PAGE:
Philippines Typhoon Makes Landfall, Widespread Damage Expected

The Philippines typhoon is being called one of the worst cyclones ever recorded. Super Typhoon Haiyan made landfall with sustained winds up to 195 mph. The wind speeds are comparable to an incredibly strong Category 5 hurricane.

Typhoons, hurricanes, and cyclones are all the same type of storm. Their names have to do with location, not the weather itself. The powerful storms are called typhoons in the Northwest Pacific, cyclones in the Indian Ocean and South Pacific, and hurricanes in the Atlantic and Northeast Pacific.

Thousands of people were evacuated in anticipation of the monster typhoon. President Benigno S. Aquino III issued a dire warning, reminding residents that the storm presents “a very real danger.” He encouraged residents to follow evacuation orders to prevent casualties.

As reported by CNN, government officials have prepared relief supplies for communities within the storm’s predicted path. They have also secured aircraft and helicopters to aid in rescue efforts.

The Philippines typhoon will impact more than 25 million people, as the storm is estimated to be nearly 500 miles wide. In addition to wind damage, many areas are in danger of flash flooding and landslides. The storm surge is expected to reach more than 20 feet in Height.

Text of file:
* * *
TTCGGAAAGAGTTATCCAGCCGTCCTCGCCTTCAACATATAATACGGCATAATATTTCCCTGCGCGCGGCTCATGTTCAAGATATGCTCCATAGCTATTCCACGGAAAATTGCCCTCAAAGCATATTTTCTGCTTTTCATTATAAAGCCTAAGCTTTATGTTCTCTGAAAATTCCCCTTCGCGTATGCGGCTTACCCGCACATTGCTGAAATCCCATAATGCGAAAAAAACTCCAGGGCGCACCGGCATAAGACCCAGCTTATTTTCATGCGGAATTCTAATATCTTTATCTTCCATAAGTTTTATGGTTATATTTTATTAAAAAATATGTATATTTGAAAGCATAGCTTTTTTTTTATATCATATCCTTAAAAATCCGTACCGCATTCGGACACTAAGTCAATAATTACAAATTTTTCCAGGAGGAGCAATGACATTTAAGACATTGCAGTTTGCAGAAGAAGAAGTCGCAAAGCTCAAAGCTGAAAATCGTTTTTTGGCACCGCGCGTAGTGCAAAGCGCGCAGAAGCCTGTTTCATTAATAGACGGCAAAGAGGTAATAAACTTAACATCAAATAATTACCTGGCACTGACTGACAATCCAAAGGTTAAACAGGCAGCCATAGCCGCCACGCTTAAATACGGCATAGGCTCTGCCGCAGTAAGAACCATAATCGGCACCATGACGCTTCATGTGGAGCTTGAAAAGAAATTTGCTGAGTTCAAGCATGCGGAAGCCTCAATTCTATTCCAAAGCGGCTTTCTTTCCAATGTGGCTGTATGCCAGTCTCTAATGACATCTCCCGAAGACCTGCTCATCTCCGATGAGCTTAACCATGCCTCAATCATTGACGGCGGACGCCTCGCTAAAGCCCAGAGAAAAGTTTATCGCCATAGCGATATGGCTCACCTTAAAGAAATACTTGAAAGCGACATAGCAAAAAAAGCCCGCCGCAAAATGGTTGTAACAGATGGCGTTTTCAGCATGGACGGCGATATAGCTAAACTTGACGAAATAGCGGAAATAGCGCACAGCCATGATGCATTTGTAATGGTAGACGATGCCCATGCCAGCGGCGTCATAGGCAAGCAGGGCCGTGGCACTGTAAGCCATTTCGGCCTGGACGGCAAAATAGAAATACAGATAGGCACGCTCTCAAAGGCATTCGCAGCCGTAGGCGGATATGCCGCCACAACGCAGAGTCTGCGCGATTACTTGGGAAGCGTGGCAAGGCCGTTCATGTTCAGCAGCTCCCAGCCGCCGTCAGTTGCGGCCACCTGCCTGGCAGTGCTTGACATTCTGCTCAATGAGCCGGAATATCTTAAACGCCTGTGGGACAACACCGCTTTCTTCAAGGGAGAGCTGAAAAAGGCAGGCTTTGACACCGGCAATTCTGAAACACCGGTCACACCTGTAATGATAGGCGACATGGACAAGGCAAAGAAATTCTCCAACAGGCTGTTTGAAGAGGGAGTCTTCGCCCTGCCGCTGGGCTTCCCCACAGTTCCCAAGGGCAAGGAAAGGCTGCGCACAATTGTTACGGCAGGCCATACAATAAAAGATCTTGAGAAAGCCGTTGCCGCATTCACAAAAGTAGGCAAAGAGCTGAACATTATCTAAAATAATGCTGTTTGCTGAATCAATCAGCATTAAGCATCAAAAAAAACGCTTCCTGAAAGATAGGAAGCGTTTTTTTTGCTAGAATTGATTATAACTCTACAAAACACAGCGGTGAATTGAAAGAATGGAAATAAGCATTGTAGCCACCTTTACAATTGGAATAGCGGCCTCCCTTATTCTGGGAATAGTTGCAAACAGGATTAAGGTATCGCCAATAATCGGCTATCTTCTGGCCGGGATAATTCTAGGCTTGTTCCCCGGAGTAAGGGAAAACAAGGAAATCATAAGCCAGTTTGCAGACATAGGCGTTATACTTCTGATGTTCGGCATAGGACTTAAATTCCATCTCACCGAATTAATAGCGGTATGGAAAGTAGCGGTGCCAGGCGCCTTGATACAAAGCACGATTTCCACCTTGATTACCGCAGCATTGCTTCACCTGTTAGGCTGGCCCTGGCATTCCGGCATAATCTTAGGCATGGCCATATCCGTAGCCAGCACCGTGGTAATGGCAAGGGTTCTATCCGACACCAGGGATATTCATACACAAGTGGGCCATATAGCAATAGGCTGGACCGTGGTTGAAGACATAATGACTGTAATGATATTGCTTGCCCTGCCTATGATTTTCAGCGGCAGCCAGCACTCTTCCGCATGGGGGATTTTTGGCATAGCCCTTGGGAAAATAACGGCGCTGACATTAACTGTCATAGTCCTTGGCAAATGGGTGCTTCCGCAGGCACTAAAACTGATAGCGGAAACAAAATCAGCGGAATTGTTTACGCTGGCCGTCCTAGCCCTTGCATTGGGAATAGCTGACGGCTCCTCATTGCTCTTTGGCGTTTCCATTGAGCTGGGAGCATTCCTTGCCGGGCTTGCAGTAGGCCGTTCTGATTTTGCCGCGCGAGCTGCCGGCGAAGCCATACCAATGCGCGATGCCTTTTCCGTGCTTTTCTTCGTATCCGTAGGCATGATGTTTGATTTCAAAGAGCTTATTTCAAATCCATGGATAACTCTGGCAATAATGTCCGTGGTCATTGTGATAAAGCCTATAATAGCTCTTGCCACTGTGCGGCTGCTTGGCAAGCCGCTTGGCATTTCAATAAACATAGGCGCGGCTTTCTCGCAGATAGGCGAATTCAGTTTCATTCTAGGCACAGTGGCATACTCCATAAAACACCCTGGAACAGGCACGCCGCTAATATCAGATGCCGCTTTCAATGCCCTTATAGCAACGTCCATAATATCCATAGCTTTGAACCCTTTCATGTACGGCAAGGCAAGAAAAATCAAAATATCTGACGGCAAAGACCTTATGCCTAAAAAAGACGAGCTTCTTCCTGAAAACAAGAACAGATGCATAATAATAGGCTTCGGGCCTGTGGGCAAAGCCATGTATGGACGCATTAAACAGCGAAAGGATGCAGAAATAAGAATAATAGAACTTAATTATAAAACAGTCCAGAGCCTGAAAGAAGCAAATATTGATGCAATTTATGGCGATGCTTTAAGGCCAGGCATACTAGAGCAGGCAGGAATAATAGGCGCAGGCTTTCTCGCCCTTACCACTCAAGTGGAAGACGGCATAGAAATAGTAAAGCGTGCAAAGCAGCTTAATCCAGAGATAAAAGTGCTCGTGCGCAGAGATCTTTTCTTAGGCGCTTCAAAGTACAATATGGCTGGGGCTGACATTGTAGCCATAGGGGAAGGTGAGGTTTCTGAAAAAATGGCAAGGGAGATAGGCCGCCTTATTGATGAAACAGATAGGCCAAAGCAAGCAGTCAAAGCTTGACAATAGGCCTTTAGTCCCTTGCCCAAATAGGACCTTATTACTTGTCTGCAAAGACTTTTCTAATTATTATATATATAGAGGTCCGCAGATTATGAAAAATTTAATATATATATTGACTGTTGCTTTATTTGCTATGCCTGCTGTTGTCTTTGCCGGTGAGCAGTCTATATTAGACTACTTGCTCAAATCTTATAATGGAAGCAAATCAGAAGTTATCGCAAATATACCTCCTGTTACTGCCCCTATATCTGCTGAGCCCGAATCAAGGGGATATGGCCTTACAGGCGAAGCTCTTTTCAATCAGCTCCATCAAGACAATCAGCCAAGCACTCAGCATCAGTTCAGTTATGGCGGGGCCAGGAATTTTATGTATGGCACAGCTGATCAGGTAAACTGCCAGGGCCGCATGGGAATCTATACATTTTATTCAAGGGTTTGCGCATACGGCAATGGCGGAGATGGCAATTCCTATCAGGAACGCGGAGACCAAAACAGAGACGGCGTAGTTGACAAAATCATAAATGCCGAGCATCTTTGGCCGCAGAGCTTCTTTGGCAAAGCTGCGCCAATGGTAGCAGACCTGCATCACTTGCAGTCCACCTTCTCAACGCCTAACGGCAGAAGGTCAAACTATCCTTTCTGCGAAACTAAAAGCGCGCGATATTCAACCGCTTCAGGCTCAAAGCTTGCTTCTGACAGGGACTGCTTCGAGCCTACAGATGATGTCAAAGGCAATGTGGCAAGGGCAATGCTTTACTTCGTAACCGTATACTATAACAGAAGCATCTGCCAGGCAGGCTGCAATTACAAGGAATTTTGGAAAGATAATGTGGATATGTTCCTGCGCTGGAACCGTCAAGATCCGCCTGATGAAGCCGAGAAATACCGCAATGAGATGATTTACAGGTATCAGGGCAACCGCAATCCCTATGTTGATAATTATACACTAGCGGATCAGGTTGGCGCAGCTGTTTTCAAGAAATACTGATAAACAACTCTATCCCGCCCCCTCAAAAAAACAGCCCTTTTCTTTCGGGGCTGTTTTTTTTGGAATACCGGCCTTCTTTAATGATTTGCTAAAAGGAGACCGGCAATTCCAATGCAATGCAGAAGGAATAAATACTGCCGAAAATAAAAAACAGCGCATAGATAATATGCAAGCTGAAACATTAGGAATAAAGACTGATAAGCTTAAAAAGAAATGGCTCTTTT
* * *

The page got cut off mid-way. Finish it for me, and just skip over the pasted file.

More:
Officials have ordered many businesses, schools, and airports closed so residents have time to take cover.

Many residents of the Philippines are still recovering from last month’s earthquake. The 7.1 magnitude quake is blamed for injuring close to 1,000 and killing at least 222. The damage from earthquake left 350,000 residents without homes.

Although the Philippines are prone to typhoons, a majority of the 2013 season was unusually mild. As reported by USA Today, the region usually experiences around six typhoons each year. Super Typhoon Haiyan is the fourth this year.


Philippines typhoons are always a concern. However, this storm is unusually strong and wide. Authorities said their main goal is to prevent casualties.

The storm is expected to weaken before it exits into the South China Sea. Unfortunately, it will likely remain a typhoon as it reaches Laos and Vietnam over the weekend.

The Philippines typhoon made landfall Friday morning. It is difficult to predict how much damage will occur, but it is certain to be significant.

[Image via Flickr]